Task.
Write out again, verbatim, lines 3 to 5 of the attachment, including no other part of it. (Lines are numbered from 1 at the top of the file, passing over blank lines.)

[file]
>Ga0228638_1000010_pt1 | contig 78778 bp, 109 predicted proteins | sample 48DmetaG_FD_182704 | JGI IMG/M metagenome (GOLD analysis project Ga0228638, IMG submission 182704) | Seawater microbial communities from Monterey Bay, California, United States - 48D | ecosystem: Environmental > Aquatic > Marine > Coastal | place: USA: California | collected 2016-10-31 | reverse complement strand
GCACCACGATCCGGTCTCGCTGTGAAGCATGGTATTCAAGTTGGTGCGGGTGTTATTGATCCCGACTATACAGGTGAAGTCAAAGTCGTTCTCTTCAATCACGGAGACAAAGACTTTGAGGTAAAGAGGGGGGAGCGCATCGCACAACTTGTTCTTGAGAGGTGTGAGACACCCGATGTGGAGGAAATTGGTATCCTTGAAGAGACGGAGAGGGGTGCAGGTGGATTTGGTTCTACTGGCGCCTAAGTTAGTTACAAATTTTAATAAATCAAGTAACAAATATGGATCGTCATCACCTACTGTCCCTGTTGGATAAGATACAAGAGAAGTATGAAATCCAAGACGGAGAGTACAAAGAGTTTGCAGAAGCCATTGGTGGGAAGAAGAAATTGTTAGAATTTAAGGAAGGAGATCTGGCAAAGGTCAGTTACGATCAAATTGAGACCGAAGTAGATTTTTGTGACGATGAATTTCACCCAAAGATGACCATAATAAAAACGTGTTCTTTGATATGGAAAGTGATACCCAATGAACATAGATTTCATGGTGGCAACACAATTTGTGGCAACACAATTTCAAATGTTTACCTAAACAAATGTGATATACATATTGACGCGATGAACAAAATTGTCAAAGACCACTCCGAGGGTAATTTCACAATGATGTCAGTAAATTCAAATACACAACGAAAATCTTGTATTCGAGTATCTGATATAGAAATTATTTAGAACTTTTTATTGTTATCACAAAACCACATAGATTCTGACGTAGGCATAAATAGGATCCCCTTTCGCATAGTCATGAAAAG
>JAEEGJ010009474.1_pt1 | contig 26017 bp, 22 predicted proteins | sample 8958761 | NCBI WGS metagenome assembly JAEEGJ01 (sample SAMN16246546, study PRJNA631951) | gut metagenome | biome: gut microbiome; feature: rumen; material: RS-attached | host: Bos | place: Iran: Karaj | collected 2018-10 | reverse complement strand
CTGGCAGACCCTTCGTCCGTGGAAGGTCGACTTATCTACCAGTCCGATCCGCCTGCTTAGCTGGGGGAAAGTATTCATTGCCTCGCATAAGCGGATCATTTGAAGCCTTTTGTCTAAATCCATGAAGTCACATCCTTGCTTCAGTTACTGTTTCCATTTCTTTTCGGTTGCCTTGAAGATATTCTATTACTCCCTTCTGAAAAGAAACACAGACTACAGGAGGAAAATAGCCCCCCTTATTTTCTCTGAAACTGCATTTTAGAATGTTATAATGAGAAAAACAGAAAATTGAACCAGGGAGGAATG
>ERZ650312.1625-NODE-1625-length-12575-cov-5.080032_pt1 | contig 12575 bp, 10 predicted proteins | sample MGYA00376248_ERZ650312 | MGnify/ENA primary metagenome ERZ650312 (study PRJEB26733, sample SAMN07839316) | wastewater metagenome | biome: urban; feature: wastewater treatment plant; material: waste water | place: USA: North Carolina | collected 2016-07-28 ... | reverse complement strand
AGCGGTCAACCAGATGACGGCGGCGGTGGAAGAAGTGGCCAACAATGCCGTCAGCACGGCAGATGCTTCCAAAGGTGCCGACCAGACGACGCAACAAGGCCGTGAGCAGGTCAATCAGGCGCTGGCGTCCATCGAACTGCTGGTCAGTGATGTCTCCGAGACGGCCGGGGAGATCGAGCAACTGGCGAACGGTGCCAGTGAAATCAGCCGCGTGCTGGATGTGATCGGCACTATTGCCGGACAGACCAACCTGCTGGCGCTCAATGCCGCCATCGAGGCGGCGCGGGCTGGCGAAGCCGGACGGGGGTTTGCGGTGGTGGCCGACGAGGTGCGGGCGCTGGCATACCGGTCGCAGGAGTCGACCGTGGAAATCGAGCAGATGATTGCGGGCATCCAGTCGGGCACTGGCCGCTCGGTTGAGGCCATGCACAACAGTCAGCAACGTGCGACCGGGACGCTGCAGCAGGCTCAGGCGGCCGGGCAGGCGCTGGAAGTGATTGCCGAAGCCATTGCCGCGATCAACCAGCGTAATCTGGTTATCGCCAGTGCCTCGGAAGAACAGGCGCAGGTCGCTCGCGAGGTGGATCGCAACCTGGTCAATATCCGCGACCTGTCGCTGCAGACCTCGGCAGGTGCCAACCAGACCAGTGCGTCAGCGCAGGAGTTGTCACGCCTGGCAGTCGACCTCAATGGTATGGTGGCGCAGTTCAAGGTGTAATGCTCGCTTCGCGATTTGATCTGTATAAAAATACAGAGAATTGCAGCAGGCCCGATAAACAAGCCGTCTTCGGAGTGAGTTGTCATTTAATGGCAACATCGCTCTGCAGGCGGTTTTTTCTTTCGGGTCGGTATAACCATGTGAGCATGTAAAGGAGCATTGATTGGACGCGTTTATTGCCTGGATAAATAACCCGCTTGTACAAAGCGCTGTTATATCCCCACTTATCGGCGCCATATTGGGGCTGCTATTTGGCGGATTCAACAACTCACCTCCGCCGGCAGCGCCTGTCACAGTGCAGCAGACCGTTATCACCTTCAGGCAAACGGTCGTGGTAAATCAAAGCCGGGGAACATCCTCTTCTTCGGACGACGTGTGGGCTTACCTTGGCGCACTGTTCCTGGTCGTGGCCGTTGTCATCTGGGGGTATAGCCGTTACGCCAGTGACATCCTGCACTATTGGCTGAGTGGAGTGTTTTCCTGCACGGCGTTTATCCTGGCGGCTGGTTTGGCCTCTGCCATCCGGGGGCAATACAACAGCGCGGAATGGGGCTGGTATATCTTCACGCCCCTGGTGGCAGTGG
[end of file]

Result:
>JAEEGJ010009474.1_pt1 | contig 26017 bp, 22 predicted proteins | sample 8958761 | NCBI WGS metagenome assembly JAEEGJ01 (sample SAMN16246546, study PRJNA631951) | gut metagenome | biome: gut microbiome; feature: rumen; material: RS-attached | host: Bos | place: Iran: Karaj | collected 2018-10 | reverse complement strand
CTGGCAGACCCTTCGTCCGTGGAAGGTCGACTTATCTACCAGTCCGATCCGCCTGCTTAGCTGGGGGAAAGTATTCATTGCCTCGCATAAGCGGATCATTTGAAGCCTTTTGTCTAAATCCATGAAGTCACATCCTTGCTTCAGTTACTGTTTCCATTTCTTTTCGGTTGCCTTGAAGATATTCTATTACTCCCTTCTGAAAAGAAACACAGACTACAGGAGGAAAATAGCCCCCCTTATTTTCTCTGAAACTGCATTTTAGAATGTTATAATGAGAAAAACAGAAAATTGAACCAGGGAGGAATG
>ERZ650312.1625-NODE-1625-length-12575-cov-5.080032_pt1 | contig 12575 bp, 10 predicted proteins | sample MGYA00376248_ERZ650312 | MGnify/ENA primary metagenome ERZ650312 (study PRJEB26733, sample SAMN07839316) | wastewater metagenome | biome: urban; feature: wastewater treatment plant; material: waste water | place: USA: North Carolina | collected 2016-07-28 ... | reverse complement strand